Maxwell's Lady

When he was around twelve years of age, John Maxwell was betrothed to Margaret Hamilton, the daughter of John, Marquis of Hamilton. The marriage contract was recorded in 1598. It was not a happy marriage, and the lady died during divorce proceedings. The facts are scarce, but there are hints here and there of  cruelty. Her brother, the 2nd Marquis of Hamilton, became an intractable enemy of Maxwell's, and was one of the parties who refused to treat with any settlement during his trial for the murder of Johnstone. The offers of the lady to support her husband before he had to go into exile are fictitious, as all evidence suggests that she was already dead: the main point of evidence being that a proposal was set forward that, to avoid more bloodshed, the daughter of the dead Laird of Johnstone should be married to Lord Maxwell, without tocher. The proposal was rejected.


Robert of Orchardstane
Sir Robert Maxwell of Orchardtoun (died c. 1615)

Robert Maxwell of Orchardtoun was a cousin to Maxwell, through the Herries/Terregles line, and was the second son of Robert Maxwell of Spottes. He was married to Sarah / Sara, sister of Sir James Johnston, Laird of Johnston. He was present when Johnston was murdered, and gave evidence at the trial.

Lord Johnston (d. 1608 )
Sir James Johnston

Sir James Johnstone of Dunskellie was murdered in 1608. There were five men present in all: Sir James Johnstone, William Johnstone of Lockerbie, Sir Robert Maxwell of Orchardston (Johnstone’s  brother-in-law), John, 9th Lord Maxwell and his attendant Charles Maxwell. It had been intended, by Orchardston at least, to be a peaceable and reconciliatory meeting, but while the lairds were in discussion or debate, Charles Maxwell turned on William of Lockerbie. Johnstone rode towards the men to defend his attendant and was subsequently shot in the back by Maxwell. There had been simmering enmity between the Johnstones and the Maxwells for years, but the Battle of Dryfe Sands in December 1592  had brought everything to a bloodied climax. The 8th Lord Maxwell was killed there, brought down and hacked at by Johnstones (though who killed him is matter of tale and tradition). The Johnstones may have won the day, but their stand had been desperate, with Johnstone of Raecleuch’s 11 year old son brought to the fight, and their losses may well have been great. The Johnstones who fought there were immediately declared outlaws, but gained respite from this charg in the years following the Battle – the Laird of Johnstone declaring that he only had eight-score surviving followers in 1594, which suggests that many died at Dryfe.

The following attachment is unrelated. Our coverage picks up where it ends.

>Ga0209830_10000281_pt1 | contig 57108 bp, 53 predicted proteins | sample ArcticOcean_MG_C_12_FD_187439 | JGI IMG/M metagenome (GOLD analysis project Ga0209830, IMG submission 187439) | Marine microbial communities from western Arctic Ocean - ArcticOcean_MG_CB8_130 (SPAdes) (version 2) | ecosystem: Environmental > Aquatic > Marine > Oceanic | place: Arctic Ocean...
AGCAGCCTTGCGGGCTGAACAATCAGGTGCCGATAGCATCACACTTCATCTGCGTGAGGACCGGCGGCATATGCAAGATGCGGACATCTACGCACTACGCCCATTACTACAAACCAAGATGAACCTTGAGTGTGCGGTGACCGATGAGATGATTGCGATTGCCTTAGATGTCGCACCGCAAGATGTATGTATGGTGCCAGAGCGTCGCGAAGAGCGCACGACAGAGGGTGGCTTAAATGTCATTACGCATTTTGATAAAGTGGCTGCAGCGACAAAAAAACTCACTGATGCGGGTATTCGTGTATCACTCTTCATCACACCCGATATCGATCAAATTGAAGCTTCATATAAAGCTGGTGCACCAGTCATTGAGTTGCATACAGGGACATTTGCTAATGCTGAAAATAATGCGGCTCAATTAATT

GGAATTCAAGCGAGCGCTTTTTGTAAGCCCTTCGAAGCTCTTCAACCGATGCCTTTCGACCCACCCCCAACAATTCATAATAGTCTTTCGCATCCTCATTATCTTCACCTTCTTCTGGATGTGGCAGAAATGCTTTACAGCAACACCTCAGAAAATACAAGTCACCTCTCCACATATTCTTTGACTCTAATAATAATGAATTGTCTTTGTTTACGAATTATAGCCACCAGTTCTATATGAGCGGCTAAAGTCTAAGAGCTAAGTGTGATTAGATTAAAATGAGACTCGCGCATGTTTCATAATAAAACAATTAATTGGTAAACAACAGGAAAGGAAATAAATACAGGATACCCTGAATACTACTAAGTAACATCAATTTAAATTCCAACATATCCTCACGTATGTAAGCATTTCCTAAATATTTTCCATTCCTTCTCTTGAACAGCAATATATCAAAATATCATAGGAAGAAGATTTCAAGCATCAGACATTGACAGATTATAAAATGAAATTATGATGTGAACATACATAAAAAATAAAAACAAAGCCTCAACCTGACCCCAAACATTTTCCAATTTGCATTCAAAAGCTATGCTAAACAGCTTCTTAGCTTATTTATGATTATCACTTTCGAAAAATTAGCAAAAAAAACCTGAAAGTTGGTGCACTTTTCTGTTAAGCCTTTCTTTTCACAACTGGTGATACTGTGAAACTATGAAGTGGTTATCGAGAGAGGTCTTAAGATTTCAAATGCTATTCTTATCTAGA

James Douglas, 8th of Drumlanrig (d. 1613)

At the time of Maxwell’s exile, this title belonged to James Douglas , 8th of Drumlanrig, and had inherited his title in 1578, on the death of his grandfather (his father having died prior to the 7th Laird's death).
The Douglases  were a dominant family, although in decline, which fell in and out of favour with the crown throughout the 1500s.
Although the two earliest printed sources, which give an account of Dryfe Sands (Johnston's MS and Spottiswood), give different accounts of how Maxwell killed, there is an indication was abandoned by his own supporters in the heat of the battle. This may have been through the Johnstons' effective tactics. However, the ballad accuses Drumlanrig, Lag and Closeburn of active desertion.

The Laird of Lag
William Grierson of Lag (c. 1567 – 29th Jan 1629) 

The Grierson family were known to have supported the Douglases and also the Maxwells – suggesting a politic stance may have been taken. Grierson of Lag fought at Dryfe Sands, but escaped with his life. As noted above, only the ballad accuses the Laird of Lag of active betrayal of Maxwell at Dryfe Sands.

Sir Thomas Kirkpatrick, Laird of Closeburn. (Succeeded his father to the title in 1584. Died c. 1612)

Closeburn was related throguh his second marriage to the Maxwells of Herries of Terregles. He fought at Dryfe Sands, and escaped with his life. As noted above, only the ballad accuses the Laird of Closeburn of active betrayal of Maxwell at Dryfe Sands.



Like many of the reiver ballads, “Lord Maxwell's Goodnight” contains a number of references to locations. These places were under the control of Maxwell, through inherited or assumed titles. Many were lost tot he Maxwell's during the time that Maxwell was a fugitive. When the title was restored, most lands were also recovered.